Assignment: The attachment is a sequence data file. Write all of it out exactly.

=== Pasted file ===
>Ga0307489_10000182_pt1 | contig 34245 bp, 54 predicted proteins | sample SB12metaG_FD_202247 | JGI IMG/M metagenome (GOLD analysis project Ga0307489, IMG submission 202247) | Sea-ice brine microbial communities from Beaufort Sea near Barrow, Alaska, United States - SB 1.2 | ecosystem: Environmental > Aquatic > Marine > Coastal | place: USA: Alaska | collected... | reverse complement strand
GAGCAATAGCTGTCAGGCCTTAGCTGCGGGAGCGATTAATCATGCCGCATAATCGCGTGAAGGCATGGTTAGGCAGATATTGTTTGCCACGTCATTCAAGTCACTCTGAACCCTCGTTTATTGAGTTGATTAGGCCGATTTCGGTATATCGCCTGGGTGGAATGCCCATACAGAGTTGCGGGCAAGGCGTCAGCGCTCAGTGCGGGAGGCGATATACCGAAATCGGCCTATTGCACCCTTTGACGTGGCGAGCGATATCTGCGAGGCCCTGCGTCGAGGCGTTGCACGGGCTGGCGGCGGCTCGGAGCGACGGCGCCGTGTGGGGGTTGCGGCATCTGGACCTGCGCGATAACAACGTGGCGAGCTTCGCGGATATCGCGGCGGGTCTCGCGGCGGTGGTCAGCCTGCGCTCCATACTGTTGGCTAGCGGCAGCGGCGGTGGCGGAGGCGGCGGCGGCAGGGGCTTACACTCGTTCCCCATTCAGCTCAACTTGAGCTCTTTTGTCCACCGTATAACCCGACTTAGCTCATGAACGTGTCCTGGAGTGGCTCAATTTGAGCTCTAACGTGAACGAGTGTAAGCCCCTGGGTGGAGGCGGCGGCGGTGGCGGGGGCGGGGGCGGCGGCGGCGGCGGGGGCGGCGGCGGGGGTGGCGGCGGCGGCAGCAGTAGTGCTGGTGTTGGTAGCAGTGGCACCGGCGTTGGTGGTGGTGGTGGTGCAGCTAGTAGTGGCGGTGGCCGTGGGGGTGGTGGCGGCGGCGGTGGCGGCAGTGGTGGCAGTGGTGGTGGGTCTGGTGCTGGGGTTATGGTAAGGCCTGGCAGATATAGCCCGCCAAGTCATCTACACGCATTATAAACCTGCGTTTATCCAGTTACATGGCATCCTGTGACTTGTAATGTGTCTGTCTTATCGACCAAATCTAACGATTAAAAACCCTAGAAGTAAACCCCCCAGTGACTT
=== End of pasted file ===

>Ga0307489_10000182_pt1 | contig 34245 bp, 54 predicted proteins | sample SB12metaG_FD_202247 | JGI IMG/M metagenome (GOLD analysis project Ga0307489, IMG submission 202247) | Sea-ice brine microbial communities from Beaufort Sea near Barrow, Alaska, United States - SB 1.2 | ecosystem: Environmental > Aquatic > Marine > Coastal | place: USA: Alaska | collected... | reverse complement strand
GAGCAATAGCTGTCAGGCCTTAGCTGCGGGAGCGATTAATCATGCCGCATAATCGCGTGAAGGCATGGTTAGGCAGATATTGTTTGCCACGTCATTCAAGTCACTCTGAACCCTCGTTTATTGAGTTGATTAGGCCGATTTCGGTATATCGCCTGGGTGGAATGCCCATACAGAGTTGCGGGCAAGGCGTCAGCGCTCAGTGCGGGAGGCGATATACCGAAATCGGCCTATTGCACCCTTTGACGTGGCGAGCGATATCTGCGAGGCCCTGCGTCGAGGCGTTGCACGGGCTGGCGGCGGCTCGGAGCGACGGCGCCGTGTGGGGGTTGCGGCATCTGGACCTGCGCGATAACAACGTGGCGAGCTTCGCGGATATCGCGGCGGGTCTCGCGGCGGTGGTCAGCCTGCGCTCCATACTGTTGGCTAGCGGCAGCGGCGGTGGCGGAGGCGGCGGCGGCAGGGGCTTACACTCGTTCCCCATTCAGCTCAACTTGAGCTCTTTTGTCCACCGTATAACCCGACTTAGCTCATGAACGTGTCCTGGAGTGGCTCAATTTGAGCTCTAACGTGAACGAGTGTAAGCCCCTGGGTGGAGGCGGCGGCGGTGGCGGGGGCGGGGGCGGCGGCGGCGGCGGGGGCGGCGGCGGGGGTGGCGGCGGCGGCAGCAGTAGTGCTGGTGTTGGTAGCAGTGGCACCGGCGTTGGTGGTGGTGGTGGTGCAGCTAGTAGTGGCGGTGGCCGTGGGGGTGGTGGCGGCGGCGGTGGCGGCAGTGGTGGCAGTGGTGGTGGGTCTGGTGCTGGGGTTATGGTAAGGCCTGGCAGATATAGCCCGCCAAGTCATCTACACGCATTATAAACCTGCGTTTATCCAGTTACATGGCATCCTGTGACTTGTAATGTGTCTGTCTTATCGACCAAATCTAACGATTAAAAACCCTAGAAGTAAACCCCCCAGTGACTT